The daily regimen calls for high-intensity conditioning, agilities, weightlifting, shooting, body treatment and physical therapy.
He trains with guys he played against in college, such as BJ Young (Arkansas) and Brandon Paul (Illinois), along with the likes of Romero Osby (Oklahoma) and Nate Wolters (South Dakota State).
The relationships build quickly. It’s easy when they’re all going through this together.
During the day, they get one break, from 1 to 2:30 p.m., and while most players leave for lunch, Bowers stays. He eats and then spends the break in the training room to get special treatment on his knees or zips himself into a hyperbaric chamber that helps with his muscle recovery. Whatever he chooses, he takes a nap, and, according to his skills trainer, snores.
“I’ve never seen anybody sleep in the training room as soundly as him,” Dan Barto says.
The long days are not just basketball. He takes classes, too.
On Mondays it’s a communications class that teaches players how to conduct interviews with the media, how to avoid the traps that NBA general managers set and how to respond to questions like, “How many girlfriends do you have?” or “Where do you like to party?” or “Have you ever hurt somebody?”
Nonalee Davis, head of the leadership program and teacher of the class, says that Bowers is the exception. He already knows how to conduct an interview, how to be personable and charming.
“I don’t have to do a lot of training,” she says.
Instead of asking the prototypical questions that don’t pertain to him, she thinks that NBA general managers will try to get under his skin with questions about his knee.
So she sets up mock interviews where she and others fire personal questions about his injured past to try and get under his skin. So far, they’ve been unsuccessful.
“He’s really that good,” Davis says.
Other days, Bowers has a yoga class or a vision class that develops hand-eye coordination. All in all, he has basketball coaches, skills coaches, speed and movement coaches, communication leadership coaches, mental coaches and vision coaches.
When his day is finished, he normally gets back to his apartment around 7:30 p.m.
The days are harder than he expected, but he doesn’t complain. He actually loves it. He loves that his knee is feeling great. Loves that he’s working out. Loves that he’s being challenged. Loves that people care. Loves that no matter what happens on June 27, he knows he’s giving it his best shot.
He eats dinner and tries to be in bed by 11 p.m. Often, he’s too tired to go out and experience the nightlife, so instead he video chats with Melake.
They talk about each other’s day and about the future until Bowers falls asleep.
* * *
Of all the things he brought to Florida, his knee braces were not included.
When Bowers cleaned out his locker five days after his final game in a Missouri uniform, he saw both of his knee braces staring back at him.
Instead of putting the braces in one of the bags, he picked them up and threw them out in the locker room trashcan.
“That chapter is over with. I didn’t want to see them anymore.”
* * *
Playing overseas is not an option yet.
He doesn’t like to talk or think about it. Bowers calls himself a sleeper, a second round pick, someone who can be a role player on an NBA team. After all, “it takes one team to like you,” he says.
In his eyes, Laurence Bowers is going to get drafted, even though most pre-draft projections disagree.
“That’s just someone’s opinion,” he says.
The biggest question mark for NBA general managers revolves around his surgically-repaired knee. Even though he proved he was healthy enough to play this past season at Missouri, a full recovery from an ACL tear is usually two years, which is why he receives the extra treatment and extra physical therapy.
As a result, Bowers feels as if his athleticism is getting back to where it was before his injury.
“There are 30 teams,” Barto says. “You don’t need all 30 to love you, but you’ve got to have one that’s going to maybe overlook the fact that you had some physical issues. We’ve got to help him find that one.”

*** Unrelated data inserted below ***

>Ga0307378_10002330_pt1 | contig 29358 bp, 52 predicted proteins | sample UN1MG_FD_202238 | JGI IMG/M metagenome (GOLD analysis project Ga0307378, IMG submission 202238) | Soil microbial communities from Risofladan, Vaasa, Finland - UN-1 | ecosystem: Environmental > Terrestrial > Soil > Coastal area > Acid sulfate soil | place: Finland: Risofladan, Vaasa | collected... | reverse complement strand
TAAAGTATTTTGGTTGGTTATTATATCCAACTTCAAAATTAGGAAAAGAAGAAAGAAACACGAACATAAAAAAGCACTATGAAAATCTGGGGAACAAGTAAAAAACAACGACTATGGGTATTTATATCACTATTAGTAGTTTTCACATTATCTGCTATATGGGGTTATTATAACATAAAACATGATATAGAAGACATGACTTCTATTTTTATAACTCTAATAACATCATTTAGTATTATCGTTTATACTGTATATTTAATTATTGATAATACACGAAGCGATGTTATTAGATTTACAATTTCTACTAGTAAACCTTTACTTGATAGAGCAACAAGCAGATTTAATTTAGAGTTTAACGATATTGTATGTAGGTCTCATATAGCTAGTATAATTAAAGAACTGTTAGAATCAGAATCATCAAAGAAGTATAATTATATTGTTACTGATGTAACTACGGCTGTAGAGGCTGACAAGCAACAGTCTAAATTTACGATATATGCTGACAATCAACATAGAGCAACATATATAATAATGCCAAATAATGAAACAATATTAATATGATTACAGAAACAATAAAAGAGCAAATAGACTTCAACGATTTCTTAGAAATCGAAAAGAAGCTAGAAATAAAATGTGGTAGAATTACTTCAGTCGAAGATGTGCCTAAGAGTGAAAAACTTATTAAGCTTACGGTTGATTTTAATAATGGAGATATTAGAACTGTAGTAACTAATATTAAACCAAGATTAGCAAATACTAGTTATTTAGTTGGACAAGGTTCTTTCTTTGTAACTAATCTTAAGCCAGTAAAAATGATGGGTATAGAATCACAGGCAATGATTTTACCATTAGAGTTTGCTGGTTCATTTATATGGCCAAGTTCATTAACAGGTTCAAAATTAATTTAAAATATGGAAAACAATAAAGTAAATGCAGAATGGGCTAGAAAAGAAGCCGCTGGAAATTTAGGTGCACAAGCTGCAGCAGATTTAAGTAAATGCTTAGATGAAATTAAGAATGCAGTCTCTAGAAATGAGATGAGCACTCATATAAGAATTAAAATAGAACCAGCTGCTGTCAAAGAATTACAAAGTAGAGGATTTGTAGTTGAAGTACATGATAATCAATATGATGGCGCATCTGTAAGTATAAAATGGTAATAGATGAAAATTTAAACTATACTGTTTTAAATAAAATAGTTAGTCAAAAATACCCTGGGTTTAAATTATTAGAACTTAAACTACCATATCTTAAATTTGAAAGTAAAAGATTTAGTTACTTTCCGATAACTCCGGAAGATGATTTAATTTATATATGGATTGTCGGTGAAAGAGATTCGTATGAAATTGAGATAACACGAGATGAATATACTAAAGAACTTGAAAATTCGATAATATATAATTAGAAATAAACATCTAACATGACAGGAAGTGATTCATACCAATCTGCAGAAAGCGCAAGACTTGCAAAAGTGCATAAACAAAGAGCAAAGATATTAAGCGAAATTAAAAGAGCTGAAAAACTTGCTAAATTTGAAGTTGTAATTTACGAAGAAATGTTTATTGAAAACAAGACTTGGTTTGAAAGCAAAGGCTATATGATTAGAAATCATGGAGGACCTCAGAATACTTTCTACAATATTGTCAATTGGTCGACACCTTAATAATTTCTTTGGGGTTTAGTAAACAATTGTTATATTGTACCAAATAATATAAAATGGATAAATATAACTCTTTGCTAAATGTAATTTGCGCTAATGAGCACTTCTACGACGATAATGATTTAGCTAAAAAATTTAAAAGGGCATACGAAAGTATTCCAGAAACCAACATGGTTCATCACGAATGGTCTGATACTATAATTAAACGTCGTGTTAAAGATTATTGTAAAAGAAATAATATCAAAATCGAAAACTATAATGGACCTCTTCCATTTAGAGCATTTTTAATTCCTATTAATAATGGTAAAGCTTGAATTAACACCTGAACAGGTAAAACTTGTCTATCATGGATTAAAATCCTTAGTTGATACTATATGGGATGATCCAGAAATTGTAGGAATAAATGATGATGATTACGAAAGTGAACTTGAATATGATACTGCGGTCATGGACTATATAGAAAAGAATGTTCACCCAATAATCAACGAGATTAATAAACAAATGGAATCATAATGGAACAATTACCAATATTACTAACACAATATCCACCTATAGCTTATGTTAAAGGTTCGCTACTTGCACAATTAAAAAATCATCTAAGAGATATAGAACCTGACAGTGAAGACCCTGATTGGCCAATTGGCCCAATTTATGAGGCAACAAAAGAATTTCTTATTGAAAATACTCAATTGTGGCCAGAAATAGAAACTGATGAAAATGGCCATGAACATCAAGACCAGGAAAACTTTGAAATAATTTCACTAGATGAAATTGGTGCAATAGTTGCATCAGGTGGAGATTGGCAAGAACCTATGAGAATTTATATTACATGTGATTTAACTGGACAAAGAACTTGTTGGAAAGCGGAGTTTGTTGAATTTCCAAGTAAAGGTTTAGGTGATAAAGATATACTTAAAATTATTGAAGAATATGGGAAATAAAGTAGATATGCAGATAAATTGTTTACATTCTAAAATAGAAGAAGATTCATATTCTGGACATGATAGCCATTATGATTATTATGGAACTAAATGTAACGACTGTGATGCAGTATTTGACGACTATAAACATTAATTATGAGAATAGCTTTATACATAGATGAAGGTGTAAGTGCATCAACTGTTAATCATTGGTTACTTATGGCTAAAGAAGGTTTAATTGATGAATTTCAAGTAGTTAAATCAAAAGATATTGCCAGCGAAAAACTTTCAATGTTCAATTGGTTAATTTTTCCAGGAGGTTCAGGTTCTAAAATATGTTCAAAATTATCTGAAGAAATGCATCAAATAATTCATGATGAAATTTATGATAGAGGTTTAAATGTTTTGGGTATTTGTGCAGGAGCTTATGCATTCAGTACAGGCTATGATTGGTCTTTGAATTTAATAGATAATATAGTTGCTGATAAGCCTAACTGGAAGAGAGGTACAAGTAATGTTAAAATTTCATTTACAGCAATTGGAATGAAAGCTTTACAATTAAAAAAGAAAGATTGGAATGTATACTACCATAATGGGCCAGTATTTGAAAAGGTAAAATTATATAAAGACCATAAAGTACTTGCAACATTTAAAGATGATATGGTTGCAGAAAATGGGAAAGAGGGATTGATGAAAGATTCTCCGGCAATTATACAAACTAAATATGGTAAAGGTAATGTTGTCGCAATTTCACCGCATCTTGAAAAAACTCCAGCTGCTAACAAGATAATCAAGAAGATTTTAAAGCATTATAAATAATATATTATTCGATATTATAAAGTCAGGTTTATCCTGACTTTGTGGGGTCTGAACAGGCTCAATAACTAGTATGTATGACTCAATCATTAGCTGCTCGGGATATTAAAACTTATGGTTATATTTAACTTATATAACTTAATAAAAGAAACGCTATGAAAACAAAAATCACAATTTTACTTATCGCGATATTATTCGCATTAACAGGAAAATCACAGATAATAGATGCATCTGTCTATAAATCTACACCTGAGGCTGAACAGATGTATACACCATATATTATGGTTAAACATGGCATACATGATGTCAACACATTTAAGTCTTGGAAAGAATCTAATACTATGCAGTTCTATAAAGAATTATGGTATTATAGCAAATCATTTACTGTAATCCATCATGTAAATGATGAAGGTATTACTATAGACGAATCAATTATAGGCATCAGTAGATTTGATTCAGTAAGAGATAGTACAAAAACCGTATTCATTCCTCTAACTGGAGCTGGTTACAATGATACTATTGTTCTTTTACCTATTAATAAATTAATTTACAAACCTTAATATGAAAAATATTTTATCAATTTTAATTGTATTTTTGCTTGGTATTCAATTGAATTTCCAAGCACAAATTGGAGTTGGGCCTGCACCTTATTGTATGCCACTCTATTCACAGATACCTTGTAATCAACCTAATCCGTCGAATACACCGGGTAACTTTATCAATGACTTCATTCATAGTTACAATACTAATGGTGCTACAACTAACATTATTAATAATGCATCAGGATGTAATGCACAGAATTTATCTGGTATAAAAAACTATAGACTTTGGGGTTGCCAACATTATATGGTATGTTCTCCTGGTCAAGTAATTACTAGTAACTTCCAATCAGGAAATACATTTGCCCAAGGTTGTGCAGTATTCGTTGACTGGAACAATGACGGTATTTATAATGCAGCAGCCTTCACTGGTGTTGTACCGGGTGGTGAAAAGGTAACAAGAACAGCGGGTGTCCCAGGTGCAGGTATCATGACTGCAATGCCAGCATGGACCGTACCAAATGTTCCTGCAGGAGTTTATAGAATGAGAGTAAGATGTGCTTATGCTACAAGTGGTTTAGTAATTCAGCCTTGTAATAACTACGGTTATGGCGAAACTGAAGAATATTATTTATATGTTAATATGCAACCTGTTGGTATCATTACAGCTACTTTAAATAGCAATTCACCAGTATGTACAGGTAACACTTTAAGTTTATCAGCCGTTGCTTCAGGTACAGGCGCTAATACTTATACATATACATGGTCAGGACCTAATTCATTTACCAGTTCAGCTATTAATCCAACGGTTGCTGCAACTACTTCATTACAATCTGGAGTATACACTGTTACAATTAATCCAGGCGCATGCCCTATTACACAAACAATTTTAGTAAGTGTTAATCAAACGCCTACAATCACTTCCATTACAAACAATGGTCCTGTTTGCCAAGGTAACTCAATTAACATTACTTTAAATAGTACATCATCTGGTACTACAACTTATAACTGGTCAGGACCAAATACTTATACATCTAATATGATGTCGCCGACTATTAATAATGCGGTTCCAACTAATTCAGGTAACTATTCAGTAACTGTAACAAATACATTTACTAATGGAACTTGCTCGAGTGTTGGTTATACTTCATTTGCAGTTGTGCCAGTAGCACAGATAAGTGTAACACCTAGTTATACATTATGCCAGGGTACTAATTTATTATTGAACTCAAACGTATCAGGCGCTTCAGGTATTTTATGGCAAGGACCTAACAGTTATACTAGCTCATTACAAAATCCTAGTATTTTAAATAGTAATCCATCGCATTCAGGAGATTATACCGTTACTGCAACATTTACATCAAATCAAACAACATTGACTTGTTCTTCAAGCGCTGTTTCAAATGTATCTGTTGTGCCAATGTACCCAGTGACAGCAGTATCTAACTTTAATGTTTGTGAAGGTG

So what if Bowers doesn’t get drafted? What if nobody wants to take a chance? If there is a shred of doubt within him, he doesn’t choose to show it.
He’ll sign as a free agent or play overseas if he has to, but in the end, does it really matter? Basketball does not define Laurence Bowers. He has a master's degree and a good head on his shoulders. Whatever happens on June 27, he’s going to be fine.
“Regardless if basketball works or not, I’m going to work my tail off and be successful. That’s why I put so much time in to my schoolwork,” he says. “The ball doesn’t bounce forever.”
* * *
A week later, Bowers walks up the stairs to his room in Columbia. He’s back in town to attend two ceremonies and to pack up his apartment.
This has been a weird week. He’s already taken that next step, already moved on.
Tomorrow, Bowers returns to Florida. He’s excited to get back to the 12-hour workout schedule and continue his climb toward the NBA Draft. But leaving Columbia means leaving Melake. He’s missed her.
All throughout the week, she’s been telling him to start packing, but less than 24 hours before he leaves, he hasn’t packed a thing.
Bowers trudges up the final steps to his room and opens the door. It’s a mess.
Shoes, suits, bags and clothing are spread all over his bed, and there are two suitcases on the floor. One suitcase has the Missouri logo with a stitched No. 21 “BOWERS” on the front and the other an IMG Academy bag that is overflowing with basketballs. There are trophies spread throughout the room and a white basketball on the floor with signatures from this year’s Missouri team.
On his bed, next to a framed photo of him kissing the court of Mizzou Arena, rests another scrapbook. Rockie Alden, the wife of Missouri Athletics Director Mike Alden, made it for him.
Bowers revels in the chance to delay his packing a few more minutes and shows off the gift.
The book is thick and goes in chronological order, with each of his five seasons labeled with a cover page. There are ticket stubs, articles and even strands of the confetti that rained down from the rafters when Missouri won the Big 12 Championship his freshman year.
There are scrawny photos, Dijon-mustard colored jersey photos, faded-mustache photos, dunking photos, old teammate photos and photos of him cheering from the bench in a suit during his injured senior year.
The final section of the book is labeled, “SENIOR YEAR AGAIN,” and as he flips through, he reaches the final photo from his final season.
But it’s not the final page. Behind that photo are at least 20 more blank pages, waiting to be filled.
“Hopefully, I’ve got a long career,” he says with a smile. “I’ve got to fill those pages.”